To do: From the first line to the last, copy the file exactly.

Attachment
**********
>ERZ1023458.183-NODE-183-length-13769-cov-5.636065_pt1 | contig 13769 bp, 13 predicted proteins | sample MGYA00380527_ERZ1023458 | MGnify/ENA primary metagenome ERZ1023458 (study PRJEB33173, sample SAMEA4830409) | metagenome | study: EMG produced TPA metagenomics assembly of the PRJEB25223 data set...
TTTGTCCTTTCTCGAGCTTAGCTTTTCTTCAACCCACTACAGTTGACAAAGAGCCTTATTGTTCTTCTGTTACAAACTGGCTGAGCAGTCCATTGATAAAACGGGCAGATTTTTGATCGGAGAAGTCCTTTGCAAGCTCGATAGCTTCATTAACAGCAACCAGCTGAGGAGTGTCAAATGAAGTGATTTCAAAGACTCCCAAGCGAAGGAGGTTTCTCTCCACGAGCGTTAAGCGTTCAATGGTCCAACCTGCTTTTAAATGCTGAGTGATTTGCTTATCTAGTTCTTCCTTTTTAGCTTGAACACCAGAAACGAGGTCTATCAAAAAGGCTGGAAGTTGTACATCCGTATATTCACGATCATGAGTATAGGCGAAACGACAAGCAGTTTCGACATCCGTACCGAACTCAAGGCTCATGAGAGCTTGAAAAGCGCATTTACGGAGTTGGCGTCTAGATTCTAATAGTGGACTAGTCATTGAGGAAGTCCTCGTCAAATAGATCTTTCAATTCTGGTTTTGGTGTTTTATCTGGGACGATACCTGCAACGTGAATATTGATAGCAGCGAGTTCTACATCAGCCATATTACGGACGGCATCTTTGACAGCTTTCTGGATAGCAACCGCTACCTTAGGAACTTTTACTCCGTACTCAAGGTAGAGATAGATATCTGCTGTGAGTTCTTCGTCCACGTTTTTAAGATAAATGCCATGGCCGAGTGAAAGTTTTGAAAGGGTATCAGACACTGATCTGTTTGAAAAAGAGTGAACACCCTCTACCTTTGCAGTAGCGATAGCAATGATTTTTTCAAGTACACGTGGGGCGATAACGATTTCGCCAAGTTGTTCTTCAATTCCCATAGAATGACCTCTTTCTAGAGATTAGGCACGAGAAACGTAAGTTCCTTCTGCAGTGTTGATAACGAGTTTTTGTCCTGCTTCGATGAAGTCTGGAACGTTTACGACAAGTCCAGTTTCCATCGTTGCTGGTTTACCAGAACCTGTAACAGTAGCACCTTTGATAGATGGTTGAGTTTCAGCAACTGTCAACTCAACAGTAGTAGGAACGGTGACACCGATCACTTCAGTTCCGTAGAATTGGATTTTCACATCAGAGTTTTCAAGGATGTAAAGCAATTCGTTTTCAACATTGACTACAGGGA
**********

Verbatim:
>ERZ1023458.183-NODE-183-length-13769-cov-5.636065_pt1 | contig 13769 bp, 13 predicted proteins | sample MGYA00380527_ERZ1023458 | MGnify/ENA primary metagenome ERZ1023458 (study PRJEB33173, sample SAMEA4830409) | metagenome | study: EMG produced TPA metagenomics assembly of the PRJEB25223 data set...
TTTGTCCTTTCTCGAGCTTAGCTTTTCTTCAACCCACTACAGTTGACAAAGAGCCTTATTGTTCTTCTGTTACAAACTGGCTGAGCAGTCCATTGATAAAACGGGCAGATTTTTGATCGGAGAAGTCCTTTGCAAGCTCGATAGCTTCATTAACAGCAACCAGCTGAGGAGTGTCAAATGAAGTGATTTCAAAGACTCCCAAGCGAAGGAGGTTTCTCTCCACGAGCGTTAAGCGTTCAATGGTCCAACCTGCTTTTAAATGCTGAGTGATTTGCTTATCTAGTTCTTCCTTTTTAGCTTGAACACCAGAAACGAGGTCTATCAAAAAGGCTGGAAGTTGTACATCCGTATATTCACGATCATGAGTATAGGCGAAACGACAAGCAGTTTCGACATCCGTACCGAACTCAAGGCTCATGAGAGCTTGAAAAGCGCATTTACGGAGTTGGCGTCTAGATTCTAATAGTGGACTAGTCATTGAGGAAGTCCTCGTCAAATAGATCTTTCAATTCTGGTTTTGGTGTTTTATCTGGGACGATACCTGCAACGTGAATATTGATAGCAGCGAGTTCTACATCAGCCATATTACGGACGGCATCTTTGACAGCTTTCTGGATAGCAACCGCTACCTTAGGAACTTTTACTCCGTACTCAAGGTAGAGATAGATATCTGCTGTGAGTTCTTCGTCCACGTTTTTAAGATAAATGCCATGGCCGAGTGAAAGTTTTGAAAGGGTATCAGACACTGATCTGTTTGAAAAAGAGTGAACACCCTCTACCTTTGCAGTAGCGATAGCAATGATTTTTTCAAGTACACGTGGGGCGATAACGATTTCGCCAAGTTGTTCTTCAATTCCCATAGAATGACCTCTTTCTAGAGATTAGGCACGAGAAACGTAAGTTCCTTCTGCAGTGTTGATAACGAGTTTTTGTCCTGCTTCGATGAAGTCTGGAACGTTTACGACAAGTCCAGTTTCCATCGTTGCTGGTTTACCAGAACCTGTAACAGTAGCACCTTTGATAGATGGTTGAGTTTCAGCAACTGTCAACTCAACAGTAGTAGGAACGGTGACACCGATCACTTCAGTTCCGTAGAATTGGATTTTCACATCAGAGTTTTCAAGGATGTAAAGCAATTCGTTTTCAACATTGACTACAGGGA